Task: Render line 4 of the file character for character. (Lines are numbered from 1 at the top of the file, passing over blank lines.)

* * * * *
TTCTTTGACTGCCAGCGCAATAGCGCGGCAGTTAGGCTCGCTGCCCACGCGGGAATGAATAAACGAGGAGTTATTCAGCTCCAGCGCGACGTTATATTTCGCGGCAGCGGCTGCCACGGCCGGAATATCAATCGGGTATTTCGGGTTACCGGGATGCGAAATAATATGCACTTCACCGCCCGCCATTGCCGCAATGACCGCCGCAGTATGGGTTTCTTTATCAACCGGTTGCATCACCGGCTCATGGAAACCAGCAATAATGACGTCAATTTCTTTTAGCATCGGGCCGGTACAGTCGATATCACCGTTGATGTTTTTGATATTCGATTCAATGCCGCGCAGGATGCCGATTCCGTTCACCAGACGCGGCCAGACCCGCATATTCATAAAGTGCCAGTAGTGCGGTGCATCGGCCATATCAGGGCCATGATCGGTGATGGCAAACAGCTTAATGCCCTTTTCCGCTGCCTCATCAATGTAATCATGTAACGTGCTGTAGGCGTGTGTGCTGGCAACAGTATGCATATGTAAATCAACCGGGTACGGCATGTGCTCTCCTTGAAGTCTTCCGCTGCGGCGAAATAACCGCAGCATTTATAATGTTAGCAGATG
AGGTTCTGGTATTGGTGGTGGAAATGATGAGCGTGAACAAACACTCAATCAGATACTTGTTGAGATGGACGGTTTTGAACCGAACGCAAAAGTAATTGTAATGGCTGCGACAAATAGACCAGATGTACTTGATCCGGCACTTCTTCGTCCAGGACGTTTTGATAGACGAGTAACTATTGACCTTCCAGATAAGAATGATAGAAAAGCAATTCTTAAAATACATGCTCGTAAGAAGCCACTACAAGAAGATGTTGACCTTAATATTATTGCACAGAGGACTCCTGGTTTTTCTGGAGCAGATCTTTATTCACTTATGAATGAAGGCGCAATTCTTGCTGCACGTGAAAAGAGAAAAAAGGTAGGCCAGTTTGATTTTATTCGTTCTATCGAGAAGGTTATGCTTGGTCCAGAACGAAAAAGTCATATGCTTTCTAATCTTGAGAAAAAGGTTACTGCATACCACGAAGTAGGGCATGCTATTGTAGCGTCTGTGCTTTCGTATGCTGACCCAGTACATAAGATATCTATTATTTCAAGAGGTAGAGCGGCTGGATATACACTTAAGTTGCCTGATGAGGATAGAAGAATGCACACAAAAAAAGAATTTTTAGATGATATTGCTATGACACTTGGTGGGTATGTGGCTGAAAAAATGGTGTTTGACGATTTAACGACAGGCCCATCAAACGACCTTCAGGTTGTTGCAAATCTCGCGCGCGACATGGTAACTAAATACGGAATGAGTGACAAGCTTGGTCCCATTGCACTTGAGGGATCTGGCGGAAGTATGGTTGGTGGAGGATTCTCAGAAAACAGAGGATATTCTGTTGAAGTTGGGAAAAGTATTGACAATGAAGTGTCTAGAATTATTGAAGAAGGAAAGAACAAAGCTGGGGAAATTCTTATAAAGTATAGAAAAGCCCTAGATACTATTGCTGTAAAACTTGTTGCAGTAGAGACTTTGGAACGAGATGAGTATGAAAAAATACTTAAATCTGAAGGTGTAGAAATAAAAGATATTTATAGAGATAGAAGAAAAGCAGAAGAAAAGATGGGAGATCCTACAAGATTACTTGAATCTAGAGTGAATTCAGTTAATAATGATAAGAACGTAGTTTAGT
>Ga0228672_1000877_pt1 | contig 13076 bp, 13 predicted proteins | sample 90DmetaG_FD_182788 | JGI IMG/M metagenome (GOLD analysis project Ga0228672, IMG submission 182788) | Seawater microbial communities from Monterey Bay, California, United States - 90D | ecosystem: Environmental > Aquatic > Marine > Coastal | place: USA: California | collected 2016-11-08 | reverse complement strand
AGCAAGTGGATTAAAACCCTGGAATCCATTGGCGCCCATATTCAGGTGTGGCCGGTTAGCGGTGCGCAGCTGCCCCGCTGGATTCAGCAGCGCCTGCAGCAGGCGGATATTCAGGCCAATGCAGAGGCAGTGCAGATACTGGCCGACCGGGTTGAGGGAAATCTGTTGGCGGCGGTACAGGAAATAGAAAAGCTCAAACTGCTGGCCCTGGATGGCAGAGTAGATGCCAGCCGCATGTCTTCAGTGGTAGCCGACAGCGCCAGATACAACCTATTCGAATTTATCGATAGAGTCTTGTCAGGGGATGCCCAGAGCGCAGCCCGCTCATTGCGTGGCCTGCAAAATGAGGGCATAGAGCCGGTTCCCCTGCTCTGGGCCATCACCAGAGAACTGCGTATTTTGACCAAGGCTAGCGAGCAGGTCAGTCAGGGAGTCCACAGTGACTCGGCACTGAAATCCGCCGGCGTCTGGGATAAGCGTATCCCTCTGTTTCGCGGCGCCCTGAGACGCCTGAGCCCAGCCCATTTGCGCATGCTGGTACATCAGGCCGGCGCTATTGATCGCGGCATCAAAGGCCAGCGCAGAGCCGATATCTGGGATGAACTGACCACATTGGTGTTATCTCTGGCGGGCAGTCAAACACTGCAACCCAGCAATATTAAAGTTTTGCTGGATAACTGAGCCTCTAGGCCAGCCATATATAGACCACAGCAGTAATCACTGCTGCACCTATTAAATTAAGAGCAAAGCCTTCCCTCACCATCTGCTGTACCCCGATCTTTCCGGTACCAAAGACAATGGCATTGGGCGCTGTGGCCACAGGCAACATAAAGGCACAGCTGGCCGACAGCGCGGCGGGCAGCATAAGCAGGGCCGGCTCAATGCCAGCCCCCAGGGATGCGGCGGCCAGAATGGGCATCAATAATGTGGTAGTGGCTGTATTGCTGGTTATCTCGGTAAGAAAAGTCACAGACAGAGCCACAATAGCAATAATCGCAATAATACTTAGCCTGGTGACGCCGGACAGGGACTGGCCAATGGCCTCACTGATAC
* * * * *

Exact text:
AGCAAGTGGATTAAAACCCTGGAATCCATTGGCGCCCATATTCAGGTGTGGCCGGTTAGCGGTGCGCAGCTGCCCCGCTGGATTCAGCAGCGCCTGCAGCAGGCGGATATTCAGGCCAATGCAGAGGCAGTGCAGATACTGGCCGACCGGGTTGAGGGAAATCTGTTGGCGGCGGTACAGGAAATAGAAAAGCTCAAACTGCTGGCCCTGGATGGCAGAGTAGATGCCAGCCGCATGTCTTCAGTGGTAGCCGACAGCGCCAGATACAACCTATTCGAATTTATCGATAGAGTCTTGTCAGGGGATGCCCAGAGCGCAGCCCGCTCATTGCGTGGCCTGCAAAATGAGGGCATAGAGCCGGTTCCCCTGCTCTGGGCCATCACCAGAGAACTGCGTATTTTGACCAAGGCTAGCGAGCAGGTCAGTCAGGGAGTCCACAGTGACTCGGCACTGAAATCCGCCGGCGTCTGGGATAAGCGTATCCCTCTGTTTCGCGGCGCCCTGAGACGCCTGAGCCCAGCCCATTTGCGCATGCTGGTACATCAGGCCGGCGCTATTGATCGCGGCATCAAAGGCCAGCGCAGAGCCGATATCTGGGATGAACTGACCACATTGGTGTTATCTCTGGCGGGCAGTCAAACACTGCAACCCAGCAATATTAAAGTTTTGCTGGATAACTGAGCCTCTAGGCCAGCCATATATAGACCACAGCAGTAATCACTGCTGCACCTATTAAATTAAGAGCAAAGCCTTCCCTCACCATCTGCTGTACCCCGATCTTTCCGGTACCAAAGACAATGGCATTGGGCGCTGTGGCCACAGGCAACATAAAGGCACAGCTGGCCGACAGCGCGGCGGGCAGCATAAGCAGGGCCGGCTCAATGCCAGCCCCCAGGGATGCGGCGGCCAGAATGGGCATCAATAATGTGGTAGTGGCTGTATTGCTGGTTATCTCGGTAAGAAAAGTCACAGACAGAGCCACAATAGCAATAATCGCAATAATACTTAGCCTGGTGACGCCGGACAGGGACTGGCCAATGGCCTCACTGATAC